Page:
The city government of Shanghai is seeking to draw investors to bring in capital and the necessary talent to manage the money in a move to become a notable technology hub.
To accomplish its endeavors, Shanghai is looking forward to setting up investment funds amounting to at least 10 billion Yuan, which is equivalent to 15.1 billion US dollars in the next two-three years.
The money will be intended to help improve the development of enterprises that are related to artificial intelligence (AI) technologies.
Recently, Chen Mingho, the head of the Shanghai Commission of Economy and Information Technology said during a press conference that the municipal government was seeking a way to attract additional public investors for both the finances and the recruitment of high-value asset managers required to run them.
Chen Mingho also asserted that the size of 100 billion Yuan in financing might not be adequate to back the development and growth of artificial intelligence (AI) technologies. Nevertheless, he proposed the successful mobilization of all public resources in a bid to develop AI-based enterprises collectively.
For some time now, Shanghai has been struggling to regain its prestige as a well-known driver of the Chinese economy by stimulating growth in both the information technology and finance industries. What’s more, the city leaders have proposed the building of Shanghai’s Internet behemoths, which are at par with the BAT companies including Baidu, Alibaba and Tencent Holdings.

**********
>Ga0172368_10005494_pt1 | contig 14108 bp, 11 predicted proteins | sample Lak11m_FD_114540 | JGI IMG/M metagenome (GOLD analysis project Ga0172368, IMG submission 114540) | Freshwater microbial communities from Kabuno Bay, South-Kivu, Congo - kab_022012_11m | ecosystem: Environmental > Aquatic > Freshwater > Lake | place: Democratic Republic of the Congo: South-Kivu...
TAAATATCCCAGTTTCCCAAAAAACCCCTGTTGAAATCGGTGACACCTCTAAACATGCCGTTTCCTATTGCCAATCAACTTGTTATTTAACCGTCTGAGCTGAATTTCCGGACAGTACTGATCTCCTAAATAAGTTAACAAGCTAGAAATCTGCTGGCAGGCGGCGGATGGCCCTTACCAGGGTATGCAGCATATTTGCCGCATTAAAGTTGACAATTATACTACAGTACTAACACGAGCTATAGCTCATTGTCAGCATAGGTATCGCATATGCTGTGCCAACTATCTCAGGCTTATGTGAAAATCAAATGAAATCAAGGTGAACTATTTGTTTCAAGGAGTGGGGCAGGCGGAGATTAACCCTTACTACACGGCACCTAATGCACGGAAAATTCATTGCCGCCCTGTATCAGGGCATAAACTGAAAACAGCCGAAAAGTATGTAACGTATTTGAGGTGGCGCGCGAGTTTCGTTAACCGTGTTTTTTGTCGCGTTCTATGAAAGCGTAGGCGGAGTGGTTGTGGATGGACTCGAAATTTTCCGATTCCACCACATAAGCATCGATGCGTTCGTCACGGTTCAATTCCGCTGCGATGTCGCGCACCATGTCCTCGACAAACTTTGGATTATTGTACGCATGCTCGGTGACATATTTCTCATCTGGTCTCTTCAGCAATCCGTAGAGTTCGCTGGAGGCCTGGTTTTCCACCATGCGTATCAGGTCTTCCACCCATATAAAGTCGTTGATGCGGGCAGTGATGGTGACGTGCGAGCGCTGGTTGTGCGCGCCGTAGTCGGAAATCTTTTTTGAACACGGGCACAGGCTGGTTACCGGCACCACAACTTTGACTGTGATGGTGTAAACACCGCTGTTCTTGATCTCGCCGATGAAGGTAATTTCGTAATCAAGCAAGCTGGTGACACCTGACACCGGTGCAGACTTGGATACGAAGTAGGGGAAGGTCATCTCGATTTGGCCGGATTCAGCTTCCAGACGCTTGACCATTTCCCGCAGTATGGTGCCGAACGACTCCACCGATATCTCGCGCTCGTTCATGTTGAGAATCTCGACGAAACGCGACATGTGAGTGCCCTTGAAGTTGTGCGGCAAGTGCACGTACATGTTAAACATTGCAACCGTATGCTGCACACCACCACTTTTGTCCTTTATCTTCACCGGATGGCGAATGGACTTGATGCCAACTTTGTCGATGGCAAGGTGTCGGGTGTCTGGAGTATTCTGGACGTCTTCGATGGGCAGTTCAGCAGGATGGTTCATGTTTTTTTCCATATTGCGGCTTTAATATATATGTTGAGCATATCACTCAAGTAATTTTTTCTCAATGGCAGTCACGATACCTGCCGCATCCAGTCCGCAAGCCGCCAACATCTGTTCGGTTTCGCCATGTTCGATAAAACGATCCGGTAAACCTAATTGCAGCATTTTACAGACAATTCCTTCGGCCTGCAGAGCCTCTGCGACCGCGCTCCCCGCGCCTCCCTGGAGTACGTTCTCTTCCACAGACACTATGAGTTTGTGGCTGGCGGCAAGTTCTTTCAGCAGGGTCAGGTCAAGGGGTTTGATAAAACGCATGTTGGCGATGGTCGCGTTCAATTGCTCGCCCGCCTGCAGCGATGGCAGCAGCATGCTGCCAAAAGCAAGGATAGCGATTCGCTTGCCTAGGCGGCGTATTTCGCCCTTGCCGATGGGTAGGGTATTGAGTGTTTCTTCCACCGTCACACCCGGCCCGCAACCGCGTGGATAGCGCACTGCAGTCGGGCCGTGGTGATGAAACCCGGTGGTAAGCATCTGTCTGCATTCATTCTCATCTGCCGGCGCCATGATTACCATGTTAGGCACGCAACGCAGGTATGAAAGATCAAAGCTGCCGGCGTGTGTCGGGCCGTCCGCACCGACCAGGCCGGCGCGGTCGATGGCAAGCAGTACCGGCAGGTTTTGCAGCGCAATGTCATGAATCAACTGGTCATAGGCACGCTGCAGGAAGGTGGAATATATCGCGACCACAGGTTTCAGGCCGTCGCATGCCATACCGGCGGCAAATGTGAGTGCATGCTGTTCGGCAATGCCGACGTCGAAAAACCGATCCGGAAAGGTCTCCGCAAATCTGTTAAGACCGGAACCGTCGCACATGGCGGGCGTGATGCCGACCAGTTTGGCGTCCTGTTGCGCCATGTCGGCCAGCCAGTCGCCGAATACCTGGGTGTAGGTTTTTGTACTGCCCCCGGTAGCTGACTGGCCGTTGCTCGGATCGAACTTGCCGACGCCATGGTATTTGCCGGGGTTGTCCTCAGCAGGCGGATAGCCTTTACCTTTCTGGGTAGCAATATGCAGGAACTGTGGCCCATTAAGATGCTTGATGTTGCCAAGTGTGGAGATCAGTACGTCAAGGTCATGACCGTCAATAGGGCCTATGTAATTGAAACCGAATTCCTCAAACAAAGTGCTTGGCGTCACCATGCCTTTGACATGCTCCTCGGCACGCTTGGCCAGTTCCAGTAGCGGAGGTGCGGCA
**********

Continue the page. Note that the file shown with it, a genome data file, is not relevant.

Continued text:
Despite giving some insight on the vision of Shanghai, Chen failed to elaborate further on the sources of the massive amount of funds. However, the government is expected to offer the seed capital before bringing together well-known private equity fund managers and venture capitalists to take part in the asset management and fundraising exercise.
Cao Hua, Unity Asset Management’s partner, said that talent, policy incentives and capital would serve a key role in turning Shanghai into a real innovation hub. However, he also said that the competition is stiff, as other Chinese cities are also seeking to lure more budding startups and technology giants.
In 2015, Shanghai put in place a loss-proof plan intended to keep afloat the investment provided by venture capital funds and angel investors. An investor or fund could recover a maximum of 3 million Yuan of losses from investments in Shanghai startups.
Currently, in the northeastern Yangpu district of Shanghai, eligible foreign experts working for tech companies based within its 2.3 million square meter innovation region are being granted permanent residency. The city is also providing affordable rental homes to both skilled IT developers and engineers at startups in a bid to lure talent from all over the world.
In 2017, Shanghai started creating a national electronic platform intended for trading data such as personal credit details amidst increasing demand for data collection as the country and city aim to be an international technology superpower.
In fact, Keyan Tang Qifeng, the CEO of Shanghai Data Exchange Corp, said that the data trading market is anticipated to hit 100 billion Yuan in 2020.